Again, the sound here helps to establish the place/environment, but at the same time helps to convey what goes through Michael’s head.

Hesher

Hesher (2010)

Hesher (2010)

This scene was actually a theme of the very first article written for Cinema Shock, you can read more about this scene here, but just briefly: The sound (thunders and lightnings) describes how T.J. feels and at the same time, they work as a sound bridge to the following scene. This is genius!

If you’re a filmmaker, I hope this article sparked some new ideas. I think trying to kill two birds with one stone is almost always a good idea. You can do it with sound, you can do it with camera or you can even try to combine camera movement with sound effect.

P.S. I am currently working on a short project, where together with sound designer Matt Cavanaugh we try the last-mentioned: to combine a camera movement with sound effect. I’m looking forward to share it here in the near future!

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Reflections On The Cinematic Mirror

Jan Stripek:

While doing my research on mirrors and reflections in cinema for today’s post, I read this wonderful article by David D. Robbins Jr. It is actually so good, that I decided to reblog it in full length. It covers usage of mirror as Accentuation, Falsity, Fractured Reality, Narcissism and Beauty, Relationship, Loneliness, Aesthetic, Illusion. All accompanied with images and explanations. I hope you’ll like this arcticle as much as I did.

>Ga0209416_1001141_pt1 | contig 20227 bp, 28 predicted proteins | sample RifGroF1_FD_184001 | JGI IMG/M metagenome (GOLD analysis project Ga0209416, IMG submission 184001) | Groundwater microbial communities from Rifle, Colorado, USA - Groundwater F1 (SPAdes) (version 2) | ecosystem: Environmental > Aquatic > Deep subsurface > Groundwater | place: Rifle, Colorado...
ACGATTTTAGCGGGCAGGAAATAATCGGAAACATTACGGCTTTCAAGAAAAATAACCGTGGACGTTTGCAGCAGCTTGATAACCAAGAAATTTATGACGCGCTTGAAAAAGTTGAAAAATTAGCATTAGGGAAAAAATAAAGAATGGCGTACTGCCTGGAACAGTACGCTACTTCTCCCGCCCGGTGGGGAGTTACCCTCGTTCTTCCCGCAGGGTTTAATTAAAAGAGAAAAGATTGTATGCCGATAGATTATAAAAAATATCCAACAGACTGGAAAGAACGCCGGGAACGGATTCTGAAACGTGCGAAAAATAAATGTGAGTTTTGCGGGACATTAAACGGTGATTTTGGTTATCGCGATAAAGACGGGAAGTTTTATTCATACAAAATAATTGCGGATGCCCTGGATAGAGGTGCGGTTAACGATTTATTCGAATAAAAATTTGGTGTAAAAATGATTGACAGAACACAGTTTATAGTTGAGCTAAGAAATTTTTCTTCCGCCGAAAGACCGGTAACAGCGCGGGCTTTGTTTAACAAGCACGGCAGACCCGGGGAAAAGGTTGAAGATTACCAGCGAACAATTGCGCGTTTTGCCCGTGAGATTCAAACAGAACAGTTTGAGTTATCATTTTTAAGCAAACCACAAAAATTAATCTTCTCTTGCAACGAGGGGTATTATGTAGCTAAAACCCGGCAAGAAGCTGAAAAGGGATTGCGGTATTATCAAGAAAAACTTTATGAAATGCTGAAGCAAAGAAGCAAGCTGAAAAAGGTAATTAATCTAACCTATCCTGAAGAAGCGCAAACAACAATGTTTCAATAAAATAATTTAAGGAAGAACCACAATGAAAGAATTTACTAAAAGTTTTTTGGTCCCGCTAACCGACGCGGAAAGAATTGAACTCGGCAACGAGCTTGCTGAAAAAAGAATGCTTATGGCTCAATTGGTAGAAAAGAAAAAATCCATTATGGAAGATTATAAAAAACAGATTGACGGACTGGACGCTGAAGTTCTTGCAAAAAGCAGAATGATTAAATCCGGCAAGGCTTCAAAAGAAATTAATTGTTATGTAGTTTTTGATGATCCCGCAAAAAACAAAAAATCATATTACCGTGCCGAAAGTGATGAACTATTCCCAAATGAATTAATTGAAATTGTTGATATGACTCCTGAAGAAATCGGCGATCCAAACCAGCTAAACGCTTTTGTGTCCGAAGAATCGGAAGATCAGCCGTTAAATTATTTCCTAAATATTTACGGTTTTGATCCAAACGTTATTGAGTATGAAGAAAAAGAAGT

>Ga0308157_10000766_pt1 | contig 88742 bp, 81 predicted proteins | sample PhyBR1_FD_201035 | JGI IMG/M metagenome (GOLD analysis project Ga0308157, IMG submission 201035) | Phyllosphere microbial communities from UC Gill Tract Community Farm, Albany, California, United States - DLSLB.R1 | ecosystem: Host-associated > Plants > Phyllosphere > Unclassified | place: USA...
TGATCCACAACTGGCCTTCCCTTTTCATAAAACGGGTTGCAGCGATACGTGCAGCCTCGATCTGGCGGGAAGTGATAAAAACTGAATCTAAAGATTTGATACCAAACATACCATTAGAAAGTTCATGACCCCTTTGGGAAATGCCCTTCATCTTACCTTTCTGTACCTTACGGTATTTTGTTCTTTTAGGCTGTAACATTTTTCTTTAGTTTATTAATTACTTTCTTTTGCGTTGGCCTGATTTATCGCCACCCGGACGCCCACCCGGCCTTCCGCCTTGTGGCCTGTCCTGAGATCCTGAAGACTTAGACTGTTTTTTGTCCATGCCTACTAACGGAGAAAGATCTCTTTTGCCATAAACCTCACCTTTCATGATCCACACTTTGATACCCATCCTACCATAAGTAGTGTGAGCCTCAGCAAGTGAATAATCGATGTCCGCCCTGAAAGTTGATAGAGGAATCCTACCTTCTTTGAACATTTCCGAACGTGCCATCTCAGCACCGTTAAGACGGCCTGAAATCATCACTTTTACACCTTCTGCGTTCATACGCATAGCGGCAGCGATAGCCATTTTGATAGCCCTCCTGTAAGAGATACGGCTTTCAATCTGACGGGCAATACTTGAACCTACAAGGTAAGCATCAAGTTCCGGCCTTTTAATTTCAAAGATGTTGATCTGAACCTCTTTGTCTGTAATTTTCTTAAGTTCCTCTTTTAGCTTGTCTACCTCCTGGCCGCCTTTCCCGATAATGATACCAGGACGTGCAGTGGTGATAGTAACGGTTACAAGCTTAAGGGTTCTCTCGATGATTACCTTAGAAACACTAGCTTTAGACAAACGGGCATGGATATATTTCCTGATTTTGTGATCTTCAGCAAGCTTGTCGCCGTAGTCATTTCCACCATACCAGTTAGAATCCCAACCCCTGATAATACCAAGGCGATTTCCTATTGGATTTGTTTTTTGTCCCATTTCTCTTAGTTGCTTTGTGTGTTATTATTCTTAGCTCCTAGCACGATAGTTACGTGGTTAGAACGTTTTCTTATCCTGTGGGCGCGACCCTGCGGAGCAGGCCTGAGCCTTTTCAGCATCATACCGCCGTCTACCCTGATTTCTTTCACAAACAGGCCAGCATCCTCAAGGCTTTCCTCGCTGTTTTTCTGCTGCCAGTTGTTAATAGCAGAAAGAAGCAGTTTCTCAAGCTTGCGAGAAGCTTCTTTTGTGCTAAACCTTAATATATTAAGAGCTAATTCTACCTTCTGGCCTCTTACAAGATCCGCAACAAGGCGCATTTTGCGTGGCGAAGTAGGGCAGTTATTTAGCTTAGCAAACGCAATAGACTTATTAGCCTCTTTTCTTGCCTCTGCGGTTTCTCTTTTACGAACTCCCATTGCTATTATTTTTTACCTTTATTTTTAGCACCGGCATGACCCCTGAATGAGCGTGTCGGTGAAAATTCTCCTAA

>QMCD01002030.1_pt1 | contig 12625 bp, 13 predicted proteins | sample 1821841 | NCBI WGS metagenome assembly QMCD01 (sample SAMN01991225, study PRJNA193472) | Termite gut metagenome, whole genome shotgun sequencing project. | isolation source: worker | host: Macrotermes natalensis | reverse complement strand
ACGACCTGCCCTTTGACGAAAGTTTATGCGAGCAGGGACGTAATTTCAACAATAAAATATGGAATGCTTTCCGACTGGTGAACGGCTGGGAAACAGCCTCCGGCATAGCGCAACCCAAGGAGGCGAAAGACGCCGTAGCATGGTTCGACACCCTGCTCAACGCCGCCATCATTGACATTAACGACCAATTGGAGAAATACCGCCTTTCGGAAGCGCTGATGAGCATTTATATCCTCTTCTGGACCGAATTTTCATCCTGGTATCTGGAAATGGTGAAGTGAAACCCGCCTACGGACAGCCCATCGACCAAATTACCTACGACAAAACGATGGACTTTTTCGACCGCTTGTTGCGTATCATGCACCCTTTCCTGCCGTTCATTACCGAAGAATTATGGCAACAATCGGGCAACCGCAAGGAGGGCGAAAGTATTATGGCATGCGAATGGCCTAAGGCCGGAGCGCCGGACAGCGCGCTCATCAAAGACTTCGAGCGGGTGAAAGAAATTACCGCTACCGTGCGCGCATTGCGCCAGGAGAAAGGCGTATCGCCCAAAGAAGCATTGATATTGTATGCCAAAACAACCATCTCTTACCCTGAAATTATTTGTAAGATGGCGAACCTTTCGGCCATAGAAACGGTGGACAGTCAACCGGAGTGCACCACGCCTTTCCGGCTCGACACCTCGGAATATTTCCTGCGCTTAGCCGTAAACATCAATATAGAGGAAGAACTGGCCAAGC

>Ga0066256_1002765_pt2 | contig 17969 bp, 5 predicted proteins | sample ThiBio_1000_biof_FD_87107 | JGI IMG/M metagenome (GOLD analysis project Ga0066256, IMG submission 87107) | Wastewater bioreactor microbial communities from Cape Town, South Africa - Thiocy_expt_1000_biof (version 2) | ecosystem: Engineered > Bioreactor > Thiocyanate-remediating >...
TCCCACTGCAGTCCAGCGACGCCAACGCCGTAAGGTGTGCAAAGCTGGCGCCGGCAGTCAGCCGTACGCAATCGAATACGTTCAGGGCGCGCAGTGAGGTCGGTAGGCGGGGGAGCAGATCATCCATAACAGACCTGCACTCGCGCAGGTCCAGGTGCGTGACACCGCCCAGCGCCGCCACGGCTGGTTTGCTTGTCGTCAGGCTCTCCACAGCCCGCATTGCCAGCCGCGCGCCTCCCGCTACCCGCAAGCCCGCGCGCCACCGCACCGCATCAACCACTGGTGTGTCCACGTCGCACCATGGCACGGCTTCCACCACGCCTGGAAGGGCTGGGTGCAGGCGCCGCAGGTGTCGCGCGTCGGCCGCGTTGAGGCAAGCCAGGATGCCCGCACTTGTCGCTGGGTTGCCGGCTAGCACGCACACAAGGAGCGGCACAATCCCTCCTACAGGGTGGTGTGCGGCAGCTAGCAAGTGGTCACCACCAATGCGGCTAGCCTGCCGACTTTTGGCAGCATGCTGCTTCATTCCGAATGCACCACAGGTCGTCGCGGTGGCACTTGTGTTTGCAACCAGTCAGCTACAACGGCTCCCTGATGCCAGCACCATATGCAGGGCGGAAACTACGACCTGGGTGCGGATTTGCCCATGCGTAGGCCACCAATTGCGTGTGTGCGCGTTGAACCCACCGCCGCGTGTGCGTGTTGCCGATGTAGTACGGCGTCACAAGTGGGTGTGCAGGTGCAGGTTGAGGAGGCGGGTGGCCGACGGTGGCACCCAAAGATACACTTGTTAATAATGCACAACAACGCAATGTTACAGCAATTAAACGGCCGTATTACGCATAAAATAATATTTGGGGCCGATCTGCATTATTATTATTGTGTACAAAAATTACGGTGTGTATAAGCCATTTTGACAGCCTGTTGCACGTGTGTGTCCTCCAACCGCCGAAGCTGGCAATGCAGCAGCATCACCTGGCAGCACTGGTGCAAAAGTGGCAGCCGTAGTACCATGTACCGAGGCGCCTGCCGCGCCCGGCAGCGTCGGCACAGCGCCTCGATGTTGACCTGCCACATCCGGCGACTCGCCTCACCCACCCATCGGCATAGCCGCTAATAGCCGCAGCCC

Originally posted on :

It’s bath time in Bernardo Bertolucci’s wonderful film, “The Dreamers” (2003), set in 1968 Paris.

By David D. Robbins Jr. | The Fade Out
A mirror is more than just a reflection of ourselves when used well by a great director or cinematographer. It can be the ultimate doppelganger, a vision of the past, a remembrance of what we were. Aesthetically, it can make a small room feel much larger. Or it can accentuate relationships, parallels, and fragmentation. For Lewis Carroll’s Alice, a mirror contained the possibility of a new world. It can suggest duplicity of character through the doubling of images, or it can multiply internal confusion, show arrogance, and highlight depravity. It can be a luxuriant, a seducer, or present an altered reality. In the hands of masters like Douglas Sirk, Martin Scorsese, Rainer Werner Fassbinder, John M. Stahl, Alfred Hitchcock, and Bernardo Bertolucci, it is a profound…